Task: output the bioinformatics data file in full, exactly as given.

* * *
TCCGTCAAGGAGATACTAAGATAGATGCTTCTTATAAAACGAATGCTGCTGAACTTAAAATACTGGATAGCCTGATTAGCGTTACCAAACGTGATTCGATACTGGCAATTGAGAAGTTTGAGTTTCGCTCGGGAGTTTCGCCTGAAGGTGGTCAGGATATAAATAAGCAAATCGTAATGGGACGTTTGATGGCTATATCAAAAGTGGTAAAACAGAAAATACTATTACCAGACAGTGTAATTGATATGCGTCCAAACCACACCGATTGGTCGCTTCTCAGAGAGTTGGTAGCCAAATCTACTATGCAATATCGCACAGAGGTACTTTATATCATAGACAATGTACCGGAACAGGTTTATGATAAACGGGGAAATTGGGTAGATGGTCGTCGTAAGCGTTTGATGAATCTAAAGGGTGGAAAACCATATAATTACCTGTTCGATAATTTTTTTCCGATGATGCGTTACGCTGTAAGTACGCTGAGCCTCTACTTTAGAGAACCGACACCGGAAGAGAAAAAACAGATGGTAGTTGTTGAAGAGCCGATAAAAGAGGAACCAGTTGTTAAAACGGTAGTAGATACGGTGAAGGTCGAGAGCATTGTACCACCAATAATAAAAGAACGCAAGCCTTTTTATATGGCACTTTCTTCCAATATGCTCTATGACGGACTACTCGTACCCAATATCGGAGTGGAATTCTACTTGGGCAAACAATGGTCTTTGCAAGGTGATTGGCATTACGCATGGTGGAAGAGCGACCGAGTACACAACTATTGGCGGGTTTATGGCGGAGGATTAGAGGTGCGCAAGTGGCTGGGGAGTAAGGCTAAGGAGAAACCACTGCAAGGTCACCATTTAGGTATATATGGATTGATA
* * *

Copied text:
TCCGTCAAGGAGATACTAAGATAGATGCTTCTTATAAAACGAATGCTGCTGAACTTAAAATACTGGATAGCCTGATTAGCGTTACCAAACGTGATTCGATACTGGCAATTGAGAAGTTTGAGTTTCGCTCGGGAGTTTCGCCTGAAGGTGGTCAGGATATAAATAAGCAAATCGTAATGGGACGTTTGATGGCTATATCAAAAGTGGTAAAACAGAAAATACTATTACCAGACAGTGTAATTGATATGCGTCCAAACCACACCGATTGGTCGCTTCTCAGAGAGTTGGTAGCCAAATCTACTATGCAATATCGCACAGAGGTACTTTATATCATAGACAATGTACCGGAACAGGTTTATGATAAACGGGGAAATTGGGTAGATGGTCGTCGTAAGCGTTTGATGAATCTAAAGGGTGGAAAACCATATAATTACCTGTTCGATAATTTTTTTCCGATGATGCGTTACGCTGTAAGTACGCTGAGCCTCTACTTTAGAGAACCGACACCGGAAGAGAAAAAACAGATGGTAGTTGTTGAAGAGCCGATAAAAGAGGAACCAGTTGTTAAAACGGTAGTAGATACGGTGAAGGTCGAGAGCATTGTACCACCAATAATAAAAGAACGCAAGCCTTTTTATATGGCACTTTCTTCCAATATGCTCTATGACGGACTACTCGTACCCAATATCGGAGTGGAATTCTACTTGGGCAAACAATGGTCTTTGCAAGGTGATTGGCATTACGCATGGTGGAAGAGCGACCGAGTACACAACTATTGGCGGGTTTATGGCGGAGGATTAGAGGTGCGCAAGTGGCTGGGGAGTAAGGCTAAGGAGAAACCACTGCAAGGTCACCATTTAGGTATATATGGATTGATA